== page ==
Almost all symptoms make Dr Google think automatically of MS, as you know. But things like palpitations and pelvic pain are among the very few symptoms that probably don’t! These are my uneducated personal opinions, you’ll understand.

It is good that your GP is clearly as keen as you to get to the bottom of your health troubles. I hope that things improve for you soon.


Thank you very much for your replies. I honestly appreciate them.

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As it’s been awhile and things haven’t resolved I thought I would post an update…

Since restarting the mini pill my pelvic pain seems to have resolved. I saw a gastroenterologist who said it was most likely ibs which can be hormonally linked so yay for that.

However, the tingling, twitching, odd sensations etc have carried on more days than it hasn’t. I went back to the GP with the headache, tingling, brain fog issues and she said it was down to migraines and prescribed amytriptyline. After reading up on the drug though I decided against taking it as it apparently makes you very drowsy and I have a 2 year old who wakes up at 5am. I had a lovely few weeks with very little tingling but last week I got the chest pain again. Went to A&E and subsequently for further tests (ECG, bloods and x-ray) and none have showed any heart related issues. Waiting on an appointment for an echocardiogram to further assess those symptoms.

The tingling and twitching have also returned so I’m wondering if it’s related. My left hand has also felt a bit odd the last month or so, like less dexterous than usual.

Still feel crazy. Don’t know how much to pester the Dr’s. Feel like I’m wasting their time :frowning:


To start with, if you have new or resumed symptoms, then seeing your GP isn’t wasting their time. It’s a worrying time for you, having these varied symptoms and assorted tests which in themselves are stressful.

And having a small child is itself worrying because you think about what happens if you have X,Y or Z.

If your tingling and twitching have come back, it’s worth giving the Amitriptyline a go. Yes a potential side effect is drowsiness the following day, but you can mitigate this by taking the Amitriptyline early enough in the evening. The usual advice is take it by 8pm. This is usually deemed to be early enough that the dopiness has done its job overnight and the drug has left your system by the time you get up. However, if you’re getting up at 5am, try taking it by 6pm and see if it helps. In general, people start of with a low dose of 10mg for neuropathic pain. As you get used to the drug, you can increase the dose.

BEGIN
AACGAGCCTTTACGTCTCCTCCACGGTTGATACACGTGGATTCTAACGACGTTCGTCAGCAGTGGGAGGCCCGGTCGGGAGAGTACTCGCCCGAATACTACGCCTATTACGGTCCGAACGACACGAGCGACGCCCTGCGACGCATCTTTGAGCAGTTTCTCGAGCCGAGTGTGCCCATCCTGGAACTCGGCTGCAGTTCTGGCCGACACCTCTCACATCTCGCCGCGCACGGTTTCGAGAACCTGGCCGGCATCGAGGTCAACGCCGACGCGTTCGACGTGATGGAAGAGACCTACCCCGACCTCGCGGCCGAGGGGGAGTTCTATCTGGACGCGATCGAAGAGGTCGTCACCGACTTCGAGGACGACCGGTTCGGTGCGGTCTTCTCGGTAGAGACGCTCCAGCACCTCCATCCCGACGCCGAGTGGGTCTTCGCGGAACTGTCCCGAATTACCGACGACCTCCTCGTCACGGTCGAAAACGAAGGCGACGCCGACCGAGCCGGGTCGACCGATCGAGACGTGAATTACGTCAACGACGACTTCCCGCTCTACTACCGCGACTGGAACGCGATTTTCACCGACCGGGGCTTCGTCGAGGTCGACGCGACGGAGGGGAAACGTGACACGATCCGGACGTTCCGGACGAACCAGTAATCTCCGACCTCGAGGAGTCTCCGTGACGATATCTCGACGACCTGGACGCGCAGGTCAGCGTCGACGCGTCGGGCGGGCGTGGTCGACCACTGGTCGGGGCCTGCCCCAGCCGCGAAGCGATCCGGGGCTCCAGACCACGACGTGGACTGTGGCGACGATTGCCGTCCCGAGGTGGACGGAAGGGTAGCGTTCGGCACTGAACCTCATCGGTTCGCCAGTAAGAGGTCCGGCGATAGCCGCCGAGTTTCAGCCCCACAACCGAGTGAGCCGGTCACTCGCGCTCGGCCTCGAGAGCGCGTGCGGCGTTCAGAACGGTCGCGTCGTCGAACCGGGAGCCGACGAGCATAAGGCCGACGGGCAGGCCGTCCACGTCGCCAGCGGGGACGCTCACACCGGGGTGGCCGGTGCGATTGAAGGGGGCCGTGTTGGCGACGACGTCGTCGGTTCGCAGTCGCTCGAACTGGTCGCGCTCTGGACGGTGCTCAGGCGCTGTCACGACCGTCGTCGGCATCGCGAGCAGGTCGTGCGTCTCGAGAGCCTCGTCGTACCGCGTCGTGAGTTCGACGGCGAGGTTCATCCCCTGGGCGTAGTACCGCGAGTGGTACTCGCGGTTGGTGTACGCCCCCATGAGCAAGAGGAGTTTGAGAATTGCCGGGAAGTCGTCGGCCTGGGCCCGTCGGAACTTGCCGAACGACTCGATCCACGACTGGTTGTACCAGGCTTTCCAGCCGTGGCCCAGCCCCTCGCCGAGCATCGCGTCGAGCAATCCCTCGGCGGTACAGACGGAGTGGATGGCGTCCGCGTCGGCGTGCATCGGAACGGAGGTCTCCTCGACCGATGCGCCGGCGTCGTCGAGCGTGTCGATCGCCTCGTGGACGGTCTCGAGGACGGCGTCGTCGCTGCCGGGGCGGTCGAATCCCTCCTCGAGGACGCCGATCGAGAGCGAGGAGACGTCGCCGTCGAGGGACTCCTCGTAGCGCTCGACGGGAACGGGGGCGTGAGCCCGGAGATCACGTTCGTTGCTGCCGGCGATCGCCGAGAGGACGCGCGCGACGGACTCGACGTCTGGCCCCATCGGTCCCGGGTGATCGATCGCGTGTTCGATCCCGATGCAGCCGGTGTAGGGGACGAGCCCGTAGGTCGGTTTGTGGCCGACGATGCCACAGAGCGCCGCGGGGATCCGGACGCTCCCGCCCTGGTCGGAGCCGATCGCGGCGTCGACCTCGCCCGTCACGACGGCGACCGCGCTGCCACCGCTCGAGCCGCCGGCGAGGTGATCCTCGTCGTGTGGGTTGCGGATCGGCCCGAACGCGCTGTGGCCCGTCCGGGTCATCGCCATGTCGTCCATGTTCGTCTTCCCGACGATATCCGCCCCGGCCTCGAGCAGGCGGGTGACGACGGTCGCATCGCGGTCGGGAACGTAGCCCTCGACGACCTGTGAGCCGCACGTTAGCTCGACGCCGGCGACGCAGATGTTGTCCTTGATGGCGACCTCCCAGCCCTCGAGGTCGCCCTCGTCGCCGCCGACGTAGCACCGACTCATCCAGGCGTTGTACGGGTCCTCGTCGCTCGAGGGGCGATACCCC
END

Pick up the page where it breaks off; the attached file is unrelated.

But whatever you decide to do, bother your GPs again. Take a list of all your symptoms along with the rough dates when symptoms began and subsided. Ask again for a referral to a neurologist. Since you saw a neurologist before, there is a history behind you, which will be helpful to compare old with new test results.

Best of luck.


Thank you very much for your reply Sue.

I haven’t actually seen a neurologist. I had an MRI and was told by my GP it was okay and nothing more was said, although I’m guessing a neurologist looked at the MRI results?

Keep in your mind that a GP isn’t qualified to either diagnose nor not diagnose MS. Supposing you do have MS, you need to be referred to a neurologist. Not that your symptoms sound like they are or aren’t MS.

Just that if you have problems that seem to be related to the nerves, then being referred to a neurologist would be the most useful thing for you.

So, in your situation, I’d be seeing the GP, explaining all the neurological type symptoms and asking for a referral to a neurologist.


Thank you again Sue.

In regards to the amytriptyline in relation to MS - what is it used for? If I do have MS, would it potentially mask symptoms?

No problem.

In higher doses (150mg+) it’s an antidepressant. But one that I think would be really hard to function on.

In small doses, neuropathic pain (10mg to about 50ish or a bit more). The kind of neuropathic pain that includes burning, pin and needles, prickling, that sort of thing.